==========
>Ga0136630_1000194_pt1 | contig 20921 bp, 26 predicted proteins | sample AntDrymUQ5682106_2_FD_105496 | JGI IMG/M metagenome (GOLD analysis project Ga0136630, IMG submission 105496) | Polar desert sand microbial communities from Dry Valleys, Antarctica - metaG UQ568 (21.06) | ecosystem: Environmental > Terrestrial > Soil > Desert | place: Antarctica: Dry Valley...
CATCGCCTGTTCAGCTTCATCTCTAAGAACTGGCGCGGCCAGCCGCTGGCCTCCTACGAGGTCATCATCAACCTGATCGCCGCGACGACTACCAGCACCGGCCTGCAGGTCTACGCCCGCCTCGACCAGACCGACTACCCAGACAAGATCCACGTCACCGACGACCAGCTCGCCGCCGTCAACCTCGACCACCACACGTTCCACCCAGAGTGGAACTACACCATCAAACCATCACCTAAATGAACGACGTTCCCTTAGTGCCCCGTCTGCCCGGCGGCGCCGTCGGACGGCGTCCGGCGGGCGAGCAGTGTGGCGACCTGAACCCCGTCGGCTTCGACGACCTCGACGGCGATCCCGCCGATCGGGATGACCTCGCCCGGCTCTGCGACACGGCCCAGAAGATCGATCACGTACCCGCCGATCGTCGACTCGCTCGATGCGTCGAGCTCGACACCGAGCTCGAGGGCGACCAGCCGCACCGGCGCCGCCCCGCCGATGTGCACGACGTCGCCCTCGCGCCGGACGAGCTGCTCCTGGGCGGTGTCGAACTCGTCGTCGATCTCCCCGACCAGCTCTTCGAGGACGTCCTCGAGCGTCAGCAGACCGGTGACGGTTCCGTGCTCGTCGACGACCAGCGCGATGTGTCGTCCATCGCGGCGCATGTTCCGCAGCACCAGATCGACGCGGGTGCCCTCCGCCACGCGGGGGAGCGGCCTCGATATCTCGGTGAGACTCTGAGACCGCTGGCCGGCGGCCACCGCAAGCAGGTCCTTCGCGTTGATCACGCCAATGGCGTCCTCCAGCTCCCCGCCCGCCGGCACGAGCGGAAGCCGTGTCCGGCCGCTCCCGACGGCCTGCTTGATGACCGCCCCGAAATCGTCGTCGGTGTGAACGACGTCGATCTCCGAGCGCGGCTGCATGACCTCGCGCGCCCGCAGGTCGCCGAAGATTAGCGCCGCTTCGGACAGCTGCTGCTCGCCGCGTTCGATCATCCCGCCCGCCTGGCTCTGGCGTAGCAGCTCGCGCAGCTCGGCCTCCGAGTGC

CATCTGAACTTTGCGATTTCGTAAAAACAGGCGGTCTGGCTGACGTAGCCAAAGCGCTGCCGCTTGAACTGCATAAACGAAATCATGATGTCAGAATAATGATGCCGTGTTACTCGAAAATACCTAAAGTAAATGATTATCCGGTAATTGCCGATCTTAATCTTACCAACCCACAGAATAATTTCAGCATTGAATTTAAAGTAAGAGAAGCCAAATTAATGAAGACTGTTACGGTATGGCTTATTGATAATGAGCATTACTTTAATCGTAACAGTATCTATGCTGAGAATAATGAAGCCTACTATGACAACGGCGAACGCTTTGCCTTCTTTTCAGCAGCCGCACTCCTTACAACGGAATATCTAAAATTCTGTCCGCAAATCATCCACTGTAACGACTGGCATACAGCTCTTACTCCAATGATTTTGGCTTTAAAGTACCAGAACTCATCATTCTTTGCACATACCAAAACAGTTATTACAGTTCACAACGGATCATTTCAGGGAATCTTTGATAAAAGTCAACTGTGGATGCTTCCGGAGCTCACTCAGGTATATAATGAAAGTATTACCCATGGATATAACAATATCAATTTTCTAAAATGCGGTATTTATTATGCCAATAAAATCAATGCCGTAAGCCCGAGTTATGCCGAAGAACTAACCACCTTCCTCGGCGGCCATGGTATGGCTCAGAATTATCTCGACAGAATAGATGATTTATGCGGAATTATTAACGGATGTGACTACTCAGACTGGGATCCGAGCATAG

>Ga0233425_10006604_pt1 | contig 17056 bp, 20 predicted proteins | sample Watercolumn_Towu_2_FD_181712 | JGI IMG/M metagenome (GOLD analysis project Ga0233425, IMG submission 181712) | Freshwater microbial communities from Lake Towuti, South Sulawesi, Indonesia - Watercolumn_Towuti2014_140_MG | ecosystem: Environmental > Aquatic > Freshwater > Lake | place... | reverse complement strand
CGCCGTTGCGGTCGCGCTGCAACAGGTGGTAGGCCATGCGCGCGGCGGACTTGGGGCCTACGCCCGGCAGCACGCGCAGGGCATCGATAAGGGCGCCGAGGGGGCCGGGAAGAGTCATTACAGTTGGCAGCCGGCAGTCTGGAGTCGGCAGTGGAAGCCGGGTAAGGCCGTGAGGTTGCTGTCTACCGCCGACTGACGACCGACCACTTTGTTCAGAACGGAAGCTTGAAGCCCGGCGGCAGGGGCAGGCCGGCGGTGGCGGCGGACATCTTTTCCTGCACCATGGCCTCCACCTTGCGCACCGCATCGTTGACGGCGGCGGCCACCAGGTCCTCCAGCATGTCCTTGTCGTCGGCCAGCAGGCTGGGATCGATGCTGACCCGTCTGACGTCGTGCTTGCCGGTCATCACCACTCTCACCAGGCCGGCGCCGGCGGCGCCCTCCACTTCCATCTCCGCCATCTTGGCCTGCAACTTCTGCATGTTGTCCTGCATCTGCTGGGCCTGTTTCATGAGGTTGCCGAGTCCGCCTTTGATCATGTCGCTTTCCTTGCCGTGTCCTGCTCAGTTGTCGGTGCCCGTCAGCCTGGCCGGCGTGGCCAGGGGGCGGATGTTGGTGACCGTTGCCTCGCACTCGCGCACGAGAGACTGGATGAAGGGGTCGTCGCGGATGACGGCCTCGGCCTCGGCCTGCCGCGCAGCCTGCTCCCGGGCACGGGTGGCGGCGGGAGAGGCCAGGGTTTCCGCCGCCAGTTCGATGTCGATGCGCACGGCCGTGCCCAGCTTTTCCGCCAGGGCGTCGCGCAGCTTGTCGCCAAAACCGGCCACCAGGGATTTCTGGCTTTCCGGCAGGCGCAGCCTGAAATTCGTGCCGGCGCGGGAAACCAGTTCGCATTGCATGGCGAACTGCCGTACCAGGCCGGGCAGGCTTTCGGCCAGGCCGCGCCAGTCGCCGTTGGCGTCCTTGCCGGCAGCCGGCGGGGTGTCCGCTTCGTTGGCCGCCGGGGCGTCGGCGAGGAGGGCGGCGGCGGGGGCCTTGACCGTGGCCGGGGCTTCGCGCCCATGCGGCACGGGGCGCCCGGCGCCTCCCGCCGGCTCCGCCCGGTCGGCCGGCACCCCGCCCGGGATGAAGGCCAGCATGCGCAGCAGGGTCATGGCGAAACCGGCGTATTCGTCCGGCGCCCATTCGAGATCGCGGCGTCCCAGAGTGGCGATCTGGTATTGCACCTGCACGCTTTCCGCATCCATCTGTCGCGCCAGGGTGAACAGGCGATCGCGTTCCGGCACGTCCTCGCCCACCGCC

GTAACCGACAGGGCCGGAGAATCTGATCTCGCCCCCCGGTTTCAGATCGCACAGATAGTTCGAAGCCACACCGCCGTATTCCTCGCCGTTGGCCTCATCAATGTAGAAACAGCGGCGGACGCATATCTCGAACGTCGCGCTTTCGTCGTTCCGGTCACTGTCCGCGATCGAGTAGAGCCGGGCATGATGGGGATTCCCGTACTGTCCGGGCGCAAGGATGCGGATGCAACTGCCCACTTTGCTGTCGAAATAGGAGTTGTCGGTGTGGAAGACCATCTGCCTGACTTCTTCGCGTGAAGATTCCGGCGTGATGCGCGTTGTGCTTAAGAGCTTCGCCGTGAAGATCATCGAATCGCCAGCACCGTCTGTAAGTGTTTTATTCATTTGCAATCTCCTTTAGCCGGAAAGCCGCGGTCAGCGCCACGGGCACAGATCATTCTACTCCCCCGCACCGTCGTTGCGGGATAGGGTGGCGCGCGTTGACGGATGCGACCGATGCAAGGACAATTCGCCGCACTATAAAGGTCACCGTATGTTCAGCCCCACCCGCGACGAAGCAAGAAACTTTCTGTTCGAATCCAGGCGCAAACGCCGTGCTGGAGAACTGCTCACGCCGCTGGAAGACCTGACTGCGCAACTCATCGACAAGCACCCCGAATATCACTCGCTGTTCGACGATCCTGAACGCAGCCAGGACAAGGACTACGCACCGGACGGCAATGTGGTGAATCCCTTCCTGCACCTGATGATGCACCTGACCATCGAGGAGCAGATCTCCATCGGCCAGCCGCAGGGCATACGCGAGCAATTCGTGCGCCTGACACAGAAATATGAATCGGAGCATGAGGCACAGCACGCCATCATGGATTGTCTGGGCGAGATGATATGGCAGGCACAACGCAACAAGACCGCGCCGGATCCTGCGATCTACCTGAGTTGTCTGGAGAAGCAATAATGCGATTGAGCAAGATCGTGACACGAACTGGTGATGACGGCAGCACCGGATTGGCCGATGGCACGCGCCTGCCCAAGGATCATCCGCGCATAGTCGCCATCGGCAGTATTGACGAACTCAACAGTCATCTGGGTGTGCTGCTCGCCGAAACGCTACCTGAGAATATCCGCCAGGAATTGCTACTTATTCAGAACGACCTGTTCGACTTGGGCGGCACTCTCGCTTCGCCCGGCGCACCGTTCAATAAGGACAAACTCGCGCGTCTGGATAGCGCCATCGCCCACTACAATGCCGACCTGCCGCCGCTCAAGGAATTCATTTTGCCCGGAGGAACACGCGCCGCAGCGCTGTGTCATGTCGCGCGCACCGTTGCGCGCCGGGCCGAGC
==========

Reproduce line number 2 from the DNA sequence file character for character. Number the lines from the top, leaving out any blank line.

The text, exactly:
CATCGCCTGTTCAGCTTCATCTCTAAGAACTGGCGCGGCCAGCCGCTGGCCTCCTACGAGGTCATCATCAACCTGATCGCCGCGACGACTACCAGCACCGGCCTGCAGGTCTACGCCCGCCTCGACCAGACCGACTACCCAGACAAGATCCACGTCACCGACGACCAGCTCGCCGCCGTCAACCTCGACCACCACACGTTCCACCCAGAGTGGAACTACACCATCAAACCATCACCTAAATGAACGACGTTCCCTTAGTGCCCCGTCTGCCCGGCGGCGCCGTCGGACGGCGTCCGGCGGGCGAGCAGTGTGGCGACCTGAACCCCGTCGGCTTCGACGACCTCGACGGCGATCCCGCCGATCGGGATGACCTCGCCCGGCTCTGCGACACGGCCCAGAAGATCGATCACGTACCCGCCGATCGTCGACTCGCTCGATGCGTCGAGCTCGACACCGAGCTCGAGGGCGACCAGCCGCACCGGCGCCGCCCCGCCGATGTGCACGACGTCGCCCTCGCGCCGGACGAGCTGCTCCTGGGCGGTGTCGAACTCGTCGTCGATCTCCCCGACCAGCTCTTCGAGGACGTCCTCGAGCGTCAGCAGACCGGTGACGGTTCCGTGCTCGTCGACGACCAGCGCGATGTGTCGTCCATCGCGGCGCATGTTCCGCAGCACCAGATCGACGCGGGTGCCCTCCGCCACGCGGGGGAGCGGCCTCGATATCTCGGTGAGACTCTGAGACCGCTGGCCGGCGGCCACCGCAAGCAGGTCCTTCGCGTTGATCACGCCAATGGCGTCCTCCAGCTCCCCGCCCGCCGGCACGAGCGGAAGCCGTGTCCGGCCGCTCCCGACGGCCTGCTTGATGACCGCCCCGAAATCGTCGTCGGTGTGAACGACGTCGATCTCCGAGCGCGGCTGCATGACCTCGCGCGCCCGCAGGTCGCCGAAGATTAGCGCCGCTTCGGACAGCTGCTGCTCGCCGCGTTCGATCATCCCGCCCGCCTGGCTCTGGCGTAGCAGCTCGCGCAGCTCGGCCTCCGAGTGC